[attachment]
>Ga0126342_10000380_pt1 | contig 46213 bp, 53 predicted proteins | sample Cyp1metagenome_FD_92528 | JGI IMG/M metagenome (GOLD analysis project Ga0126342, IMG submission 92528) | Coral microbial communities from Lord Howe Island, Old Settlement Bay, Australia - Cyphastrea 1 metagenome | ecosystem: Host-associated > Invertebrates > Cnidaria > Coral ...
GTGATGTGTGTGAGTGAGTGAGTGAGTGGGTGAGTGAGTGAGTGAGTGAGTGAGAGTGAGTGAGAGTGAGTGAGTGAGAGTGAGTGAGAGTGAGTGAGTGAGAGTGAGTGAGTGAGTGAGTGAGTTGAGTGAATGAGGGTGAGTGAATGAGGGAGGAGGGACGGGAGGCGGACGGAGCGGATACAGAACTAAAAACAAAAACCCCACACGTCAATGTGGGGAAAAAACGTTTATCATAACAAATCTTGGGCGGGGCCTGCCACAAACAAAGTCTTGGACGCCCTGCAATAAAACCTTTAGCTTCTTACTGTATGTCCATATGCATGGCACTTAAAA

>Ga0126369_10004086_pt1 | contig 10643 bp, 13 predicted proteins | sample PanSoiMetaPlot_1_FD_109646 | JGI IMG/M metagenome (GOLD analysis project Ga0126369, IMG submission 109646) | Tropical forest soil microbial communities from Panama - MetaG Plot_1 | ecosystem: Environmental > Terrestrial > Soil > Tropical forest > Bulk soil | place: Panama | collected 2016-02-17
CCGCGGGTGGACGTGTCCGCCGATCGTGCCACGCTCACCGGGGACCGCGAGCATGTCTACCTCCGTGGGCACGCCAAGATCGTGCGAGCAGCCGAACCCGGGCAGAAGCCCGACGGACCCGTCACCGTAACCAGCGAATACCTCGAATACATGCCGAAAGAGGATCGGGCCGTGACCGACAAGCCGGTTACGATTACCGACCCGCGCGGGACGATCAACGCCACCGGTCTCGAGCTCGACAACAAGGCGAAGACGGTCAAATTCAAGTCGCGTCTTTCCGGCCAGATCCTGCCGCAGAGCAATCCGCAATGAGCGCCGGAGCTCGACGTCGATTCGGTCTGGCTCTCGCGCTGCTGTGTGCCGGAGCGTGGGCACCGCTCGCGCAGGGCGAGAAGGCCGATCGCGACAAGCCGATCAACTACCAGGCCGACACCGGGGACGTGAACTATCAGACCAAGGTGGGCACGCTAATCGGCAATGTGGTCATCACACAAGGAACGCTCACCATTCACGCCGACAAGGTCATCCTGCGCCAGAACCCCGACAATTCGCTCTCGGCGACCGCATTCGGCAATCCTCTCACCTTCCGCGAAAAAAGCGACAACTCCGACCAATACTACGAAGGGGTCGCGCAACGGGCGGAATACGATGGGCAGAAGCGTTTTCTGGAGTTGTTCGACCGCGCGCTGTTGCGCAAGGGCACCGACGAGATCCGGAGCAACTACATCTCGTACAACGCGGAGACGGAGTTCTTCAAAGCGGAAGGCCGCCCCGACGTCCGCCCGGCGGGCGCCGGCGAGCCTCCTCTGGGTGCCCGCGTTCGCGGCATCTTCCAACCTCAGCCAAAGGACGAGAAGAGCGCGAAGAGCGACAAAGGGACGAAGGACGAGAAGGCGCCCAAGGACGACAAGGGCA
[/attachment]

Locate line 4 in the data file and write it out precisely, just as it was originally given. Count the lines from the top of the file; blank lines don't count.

CCGCGGGTGGACGTGTCCGCCGATCGTGCCACGCTCACCGGGGACCGCGAGCATGTCTACCTCCGTGGGCACGCCAAGATCGTGCGAGCAGCCGAACCCGGGCAGAAGCCCGACGGACCCGTCACCGTAACCAGCGAATACCTCGAATACATGCCGAAAGAGGATCGGGCCGTGACCGACAAGCCGGTTACGATTACCGACCCGCGCGGGACGATCAACGCCACCGGTCTCGAGCTCGACAACAAGGCGAAGACGGTCAAATTCAAGTCGCGTCTTTCCGGCCAGATCCTGCCGCAGAGCAATCCGCAATGAGCGCCGGAGCTCGACGTCGATTCGGTCTGGCTCTCGCGCTGCTGTGTGCCGGAGCGTGGGCACCGCTCGCGCAGGGCGAGAAGGCCGATCGCGACAAGCCGATCAACTACCAGGCCGACACCGGGGACGTGAACTATCAGACCAAGGTGGGCACGCTAATCGGCAATGTGGTCATCACACAAGGAACGCTCACCATTCACGCCGACAAGGTCATCCTGCGCCAGAACCCCGACAATTCGCTCTCGGCGACCGCATTCGGCAATCCTCTCACCTTCCGCGAAAAAAGCGACAACTCCGACCAATACTACGAAGGGGTCGCGCAACGGGCGGAATACGATGGGCAGAAGCGTTTTCTGGAGTTGTTCGACCGCGCGCTGTTGCGCAAGGGCACCGACGAGATCCGGAGCAACTACATCTCGTACAACGCGGAGACGGAGTTCTTCAAAGCGGAAGGCCGCCCCGACGTCCGCCCGGCGGGCGCCGGCGAGCCTCCTCTGGGTGCCCGCGTTCGCGGCATCTTCCAACCTCAGCCAAAGGACGAGAAGAGCGCGAAGAGCGACAAAGGGACGAAGGACGAGAAGGCGCCCAAGGACGACAAGGGCA